As a young girl I liked to read a series of books. Strangely, as an adult, I have steered away from book series, preferring to read stand alone books like Jane Eyre and Great Expectations.
I have noticed that both my boys loved to read a series of book when they were in the prep school. Greg seems to have outgrown this now and reads a lot more stand alone books but Michael is busy reading his way through all the Secret Seven books by Enid Blyton. I think that children find a series comforting with its familiar characters. Young children definitely like repetition and while the requests to read books over and over again, until you could recite them backwards, does eventually stop, the concept of a book series stays around for much longer.
Rupert the Bear is a very memorable book series for me. I loved them as a child and I have a vintage collection of these books as an adult. I have read them many times to both my boys and I still enjoy them.
Rupert the Bear
The Rupert the Bear books are written along the lines of a comic strip but there is a lot more sophistication in the writing, illustrations and story lines than in a standard comic.
Rupert is a great character and he is polite and helpful which are characteristics that are worthy of promotion to children. He has lots of interesting friends, most of which are animals that are given the bodies and characteristics of humans. An exaggerated form of personification. All of the animals are drawn to the same scale, regardless of whether the animal is an elephant, fox or a bear. My personal favourites of Rupert’s friends are Podgy Pig and Bill Badger. A couple of humans feature in the books such as the Professor and Tiger Lily. There is also a Merboy, who lives in the ocean, who reappears frequently in the books.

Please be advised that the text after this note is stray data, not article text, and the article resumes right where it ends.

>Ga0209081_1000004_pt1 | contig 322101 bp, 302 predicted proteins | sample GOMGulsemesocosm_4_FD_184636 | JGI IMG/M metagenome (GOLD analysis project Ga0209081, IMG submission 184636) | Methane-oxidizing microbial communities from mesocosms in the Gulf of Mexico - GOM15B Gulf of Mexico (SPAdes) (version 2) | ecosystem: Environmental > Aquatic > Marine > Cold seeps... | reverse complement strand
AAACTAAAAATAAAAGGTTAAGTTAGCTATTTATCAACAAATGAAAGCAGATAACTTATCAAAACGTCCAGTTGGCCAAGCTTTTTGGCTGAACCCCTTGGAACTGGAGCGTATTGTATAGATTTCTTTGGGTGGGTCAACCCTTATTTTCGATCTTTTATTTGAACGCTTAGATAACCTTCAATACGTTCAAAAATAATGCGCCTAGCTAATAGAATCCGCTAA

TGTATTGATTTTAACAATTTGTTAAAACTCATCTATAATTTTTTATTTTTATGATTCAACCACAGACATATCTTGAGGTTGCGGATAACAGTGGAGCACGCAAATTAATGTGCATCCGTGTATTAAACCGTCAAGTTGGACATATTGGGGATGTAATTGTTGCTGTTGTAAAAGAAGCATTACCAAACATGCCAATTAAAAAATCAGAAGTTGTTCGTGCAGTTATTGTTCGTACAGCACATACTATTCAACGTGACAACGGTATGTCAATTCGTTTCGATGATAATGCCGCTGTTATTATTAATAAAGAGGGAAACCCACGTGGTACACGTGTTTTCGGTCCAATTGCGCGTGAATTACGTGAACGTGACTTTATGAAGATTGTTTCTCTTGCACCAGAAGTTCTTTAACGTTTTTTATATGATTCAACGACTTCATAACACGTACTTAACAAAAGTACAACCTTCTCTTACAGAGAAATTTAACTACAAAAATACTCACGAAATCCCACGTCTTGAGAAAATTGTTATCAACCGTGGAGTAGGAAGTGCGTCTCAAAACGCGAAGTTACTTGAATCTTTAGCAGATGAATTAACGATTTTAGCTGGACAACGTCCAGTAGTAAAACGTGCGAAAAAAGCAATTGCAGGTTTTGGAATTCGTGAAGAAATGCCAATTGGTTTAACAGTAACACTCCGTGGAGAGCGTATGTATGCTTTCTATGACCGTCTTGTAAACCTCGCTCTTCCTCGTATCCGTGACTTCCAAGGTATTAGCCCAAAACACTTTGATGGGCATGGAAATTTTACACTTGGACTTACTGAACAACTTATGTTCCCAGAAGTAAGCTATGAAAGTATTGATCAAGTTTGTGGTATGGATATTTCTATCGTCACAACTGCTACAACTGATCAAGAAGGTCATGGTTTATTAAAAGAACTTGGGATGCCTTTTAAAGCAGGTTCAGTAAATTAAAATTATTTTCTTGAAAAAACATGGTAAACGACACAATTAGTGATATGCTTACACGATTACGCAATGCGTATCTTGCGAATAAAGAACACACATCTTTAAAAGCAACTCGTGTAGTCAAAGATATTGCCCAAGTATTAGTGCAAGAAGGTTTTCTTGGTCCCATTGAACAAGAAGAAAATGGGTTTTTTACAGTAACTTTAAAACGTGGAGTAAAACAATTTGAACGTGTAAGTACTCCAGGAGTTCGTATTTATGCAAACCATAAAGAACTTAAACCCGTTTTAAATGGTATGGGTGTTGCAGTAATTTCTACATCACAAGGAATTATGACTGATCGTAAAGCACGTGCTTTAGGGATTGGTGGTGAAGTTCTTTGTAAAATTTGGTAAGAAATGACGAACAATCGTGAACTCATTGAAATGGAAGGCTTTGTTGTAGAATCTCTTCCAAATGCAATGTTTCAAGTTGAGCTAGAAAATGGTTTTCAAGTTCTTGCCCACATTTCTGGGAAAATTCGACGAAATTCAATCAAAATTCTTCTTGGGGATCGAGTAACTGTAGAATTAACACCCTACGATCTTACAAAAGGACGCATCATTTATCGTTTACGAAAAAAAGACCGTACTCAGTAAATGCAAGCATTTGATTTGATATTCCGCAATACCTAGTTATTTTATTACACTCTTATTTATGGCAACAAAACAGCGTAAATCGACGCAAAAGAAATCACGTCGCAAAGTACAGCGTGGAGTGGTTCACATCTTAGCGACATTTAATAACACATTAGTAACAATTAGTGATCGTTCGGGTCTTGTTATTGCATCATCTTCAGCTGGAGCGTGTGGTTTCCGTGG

Rupert lives in a lovely English village called Nutwood and he is always getting involved in exciting adventures that take him to interesting places under the ocean and in magical countries. Rupert and his friends are also subject to mysterious weather conditions and other strange happenings.
According to Wikipedia, there are 82 Rupert the Bear annuals. I don’t have anywhere near that many so I have some shopping to do.
Did you know:
Rupert Bear started life as a daily comic strip in the newspaper in order to compete with the Daily Mail’s Teddy Tail ( first published in 1919 ) and the Daily Mirror’s Pip Squeak and Wilfred, Britain’s first ever comic strip introduced in 1915.
Rupert Bear has stood the test of time, having been seen in the Daily Express every day for over 90 years and having his own Rupert Annuals published since 1936.
Robbie and Michael Cheadle are the co-authors of the Sir Chocolate Book series and Robbie Cheadle is the author of Silly Willy goes to Cape Town